I took the kids into the fields and set up target ranges to teach them how to handle the .22. This had no scope, so you had to use the front and rear v-sights. Both of them got pretty good at shooting coke bottles at 50 yards. One Fourth of July, we had some British guys that I worked with come to our house for a picnic. At first, they couldn’t believe I owned a tractor (a small British-Leyland) and each of them wanted to drive it around the fields. I told them to at least put the brush hog down so that they’d be doing something useful. After eating, I told them that it was time to shoot guns. Brits, like the rest of Europe, do not have easy access to firearms. They were fascinated and loved shooting. I’m convinced that if you live a good life, the Church of England preaches that you will go to heaven when you die and immediately be issued a tractor and a gun.
The only thing I ever killed in anger was a raccoon (maybe the same one that got the ducks) that had infiltrated into the chickens. I heard the squawking, grabbed the .22 and five shells. It only took one. I also used it to cull the roosters after our chicks had grown up. I managed to catch 5 of 6, but the last one was wily and eluded capture. As they were all going into the pot anyway, I decided to take the last one out with the .22. He was in a thicket of trees, but I got a clear shot and took him out. What I didn’t know was that just behind him was one of the hens (my ex-wife’s favorite), and I got her with the same shot. Not happy.
I had to put down one of our goats once who got some kind of joint disease and couldn’t walk anymore. I really liked this goat Tommy,, so it was a long walk out into the field. I dug a grave and buried him, but the neighbor’s lab was watching me and dug him up. In the spring, I found a goat skull up in the field where the dog had dragged it with a perfect .22 hole in the back of the head.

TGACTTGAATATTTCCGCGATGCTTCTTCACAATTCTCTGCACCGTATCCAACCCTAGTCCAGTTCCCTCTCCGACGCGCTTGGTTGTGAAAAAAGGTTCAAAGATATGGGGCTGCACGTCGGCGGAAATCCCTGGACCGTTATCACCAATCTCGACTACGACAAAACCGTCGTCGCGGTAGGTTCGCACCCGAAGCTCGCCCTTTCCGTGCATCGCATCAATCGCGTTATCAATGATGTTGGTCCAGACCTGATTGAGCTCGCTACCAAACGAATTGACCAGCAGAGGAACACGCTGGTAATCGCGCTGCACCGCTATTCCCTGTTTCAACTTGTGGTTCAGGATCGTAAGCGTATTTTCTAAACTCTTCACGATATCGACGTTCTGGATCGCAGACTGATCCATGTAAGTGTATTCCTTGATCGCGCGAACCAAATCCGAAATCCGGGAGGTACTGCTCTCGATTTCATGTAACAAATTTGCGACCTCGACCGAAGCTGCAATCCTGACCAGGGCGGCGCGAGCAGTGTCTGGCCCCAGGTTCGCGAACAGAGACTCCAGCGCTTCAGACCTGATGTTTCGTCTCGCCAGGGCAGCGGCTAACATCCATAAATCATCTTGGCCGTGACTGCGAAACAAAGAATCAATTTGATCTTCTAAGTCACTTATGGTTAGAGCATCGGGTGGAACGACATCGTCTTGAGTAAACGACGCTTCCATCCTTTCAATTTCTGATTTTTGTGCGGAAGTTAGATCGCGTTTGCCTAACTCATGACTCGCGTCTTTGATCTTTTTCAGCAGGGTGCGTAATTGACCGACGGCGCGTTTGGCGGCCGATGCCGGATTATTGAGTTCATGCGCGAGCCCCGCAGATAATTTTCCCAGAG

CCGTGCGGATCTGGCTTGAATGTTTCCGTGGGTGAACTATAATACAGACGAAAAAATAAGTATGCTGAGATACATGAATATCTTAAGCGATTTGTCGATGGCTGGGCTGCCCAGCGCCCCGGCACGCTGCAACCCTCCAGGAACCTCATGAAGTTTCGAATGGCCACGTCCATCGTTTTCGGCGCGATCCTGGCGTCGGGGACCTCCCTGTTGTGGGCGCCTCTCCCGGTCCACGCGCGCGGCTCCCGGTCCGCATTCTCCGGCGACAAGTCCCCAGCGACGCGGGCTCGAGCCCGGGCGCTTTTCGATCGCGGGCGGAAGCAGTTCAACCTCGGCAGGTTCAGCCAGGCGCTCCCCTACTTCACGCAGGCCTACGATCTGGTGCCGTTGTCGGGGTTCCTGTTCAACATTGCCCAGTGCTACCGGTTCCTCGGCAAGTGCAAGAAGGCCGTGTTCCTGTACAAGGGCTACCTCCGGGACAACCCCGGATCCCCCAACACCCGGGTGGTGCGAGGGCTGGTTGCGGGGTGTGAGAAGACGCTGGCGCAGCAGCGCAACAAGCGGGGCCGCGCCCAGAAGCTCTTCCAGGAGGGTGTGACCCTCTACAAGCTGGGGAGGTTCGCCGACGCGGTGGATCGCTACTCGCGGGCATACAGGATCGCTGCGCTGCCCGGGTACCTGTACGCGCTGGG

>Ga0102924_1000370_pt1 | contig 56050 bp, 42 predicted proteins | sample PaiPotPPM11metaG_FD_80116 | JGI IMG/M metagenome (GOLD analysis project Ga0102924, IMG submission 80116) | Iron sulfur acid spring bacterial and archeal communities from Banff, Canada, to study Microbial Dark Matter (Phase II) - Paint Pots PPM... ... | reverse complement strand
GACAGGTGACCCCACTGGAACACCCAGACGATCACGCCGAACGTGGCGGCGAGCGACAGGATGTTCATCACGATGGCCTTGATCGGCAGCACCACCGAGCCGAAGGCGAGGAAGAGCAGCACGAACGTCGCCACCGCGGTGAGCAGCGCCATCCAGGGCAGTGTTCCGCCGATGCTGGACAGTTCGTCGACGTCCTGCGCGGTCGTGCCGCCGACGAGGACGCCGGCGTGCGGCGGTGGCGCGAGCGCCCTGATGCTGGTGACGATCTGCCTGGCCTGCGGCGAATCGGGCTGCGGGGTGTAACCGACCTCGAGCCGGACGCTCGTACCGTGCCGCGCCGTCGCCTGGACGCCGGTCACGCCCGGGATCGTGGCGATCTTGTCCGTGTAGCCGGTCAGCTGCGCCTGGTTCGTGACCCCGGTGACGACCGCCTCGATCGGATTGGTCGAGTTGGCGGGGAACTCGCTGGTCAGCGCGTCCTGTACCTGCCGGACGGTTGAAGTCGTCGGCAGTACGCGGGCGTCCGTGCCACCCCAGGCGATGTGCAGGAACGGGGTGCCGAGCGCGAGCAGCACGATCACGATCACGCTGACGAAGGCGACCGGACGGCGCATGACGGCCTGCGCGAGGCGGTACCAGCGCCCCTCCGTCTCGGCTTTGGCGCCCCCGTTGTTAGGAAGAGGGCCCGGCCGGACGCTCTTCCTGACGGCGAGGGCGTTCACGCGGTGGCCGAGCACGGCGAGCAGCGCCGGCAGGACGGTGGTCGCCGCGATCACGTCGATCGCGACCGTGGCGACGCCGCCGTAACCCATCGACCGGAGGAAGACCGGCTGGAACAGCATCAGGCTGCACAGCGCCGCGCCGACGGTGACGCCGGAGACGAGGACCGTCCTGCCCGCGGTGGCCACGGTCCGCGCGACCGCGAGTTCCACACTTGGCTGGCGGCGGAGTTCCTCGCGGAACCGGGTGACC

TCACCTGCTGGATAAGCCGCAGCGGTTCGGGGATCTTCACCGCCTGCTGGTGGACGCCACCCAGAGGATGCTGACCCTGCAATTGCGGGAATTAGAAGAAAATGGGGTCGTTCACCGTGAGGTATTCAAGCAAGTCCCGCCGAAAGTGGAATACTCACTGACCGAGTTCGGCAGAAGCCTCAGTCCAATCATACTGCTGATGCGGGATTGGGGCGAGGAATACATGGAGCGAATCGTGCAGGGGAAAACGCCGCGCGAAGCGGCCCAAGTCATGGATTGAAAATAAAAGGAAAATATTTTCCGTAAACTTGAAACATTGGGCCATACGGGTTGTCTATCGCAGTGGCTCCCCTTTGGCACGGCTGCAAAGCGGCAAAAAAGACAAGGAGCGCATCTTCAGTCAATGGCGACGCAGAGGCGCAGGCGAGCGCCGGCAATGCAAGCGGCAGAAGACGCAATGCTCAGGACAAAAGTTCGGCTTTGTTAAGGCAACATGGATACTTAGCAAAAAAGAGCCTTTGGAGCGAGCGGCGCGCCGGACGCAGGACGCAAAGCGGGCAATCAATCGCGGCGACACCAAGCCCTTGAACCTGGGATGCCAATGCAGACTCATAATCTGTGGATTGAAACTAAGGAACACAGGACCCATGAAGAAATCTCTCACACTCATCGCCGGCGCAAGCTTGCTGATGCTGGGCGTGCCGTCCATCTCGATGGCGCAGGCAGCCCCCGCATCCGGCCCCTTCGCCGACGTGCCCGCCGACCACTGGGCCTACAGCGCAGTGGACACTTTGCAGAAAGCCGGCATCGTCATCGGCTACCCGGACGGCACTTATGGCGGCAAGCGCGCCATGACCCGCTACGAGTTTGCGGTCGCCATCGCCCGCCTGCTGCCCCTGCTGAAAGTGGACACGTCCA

The only other use for a gun was to make noise on New Year’s Eve. At the stroke of midnight, we would go out onto the front porch and shoot off the .22 and the shotgun into the air. At the same time all my neighbors (about 12 in a square mile area) were doing the same thing. I could usually make out four different fully automatic weapons being discharged. There wasn’t much crime in our township.
Bonus – Queen of the Barbeque Poets
The ex-wife was an aspiring poet. She was really an RN, but she was taking classes toward an English degree and found she had a knack for writing poetry. One of our summer picnics, she invited a bunch of women from the Pittsburgh poetry scene including their unofficial leader, this rather large, pompous woman who didn’t think much of our rustic little farm. I’m not much of a political animal, but these people were somewhere to the left of Trotsky. When I mentioned that we were going to shoot guns, they almost rioted. I asked them, “Have you ever shot a gun before?”. Lots of angry denials and condemnations followed, but I retorted, “The how do you know whether you like it or not?”. Their queen rose up and said, “He’s right. Give me this gun.”. So I took her down to the range and showed her how to load the shells, how to sight it in, and how to shoot it. She hit a 2-liter Coke bottle dead center from 50 yards with her first shot, and that was it, she was hooked. She immediately wanted to know what other guns I had, but wasn’t much interested in the shotgun. I had to admit, she was a decent shot. When I hinted that she might give somebody else a turn, she gave me the “you’ll have to pry it out of my cold dead fingers” look.
Charlton Heston would’ve been proud.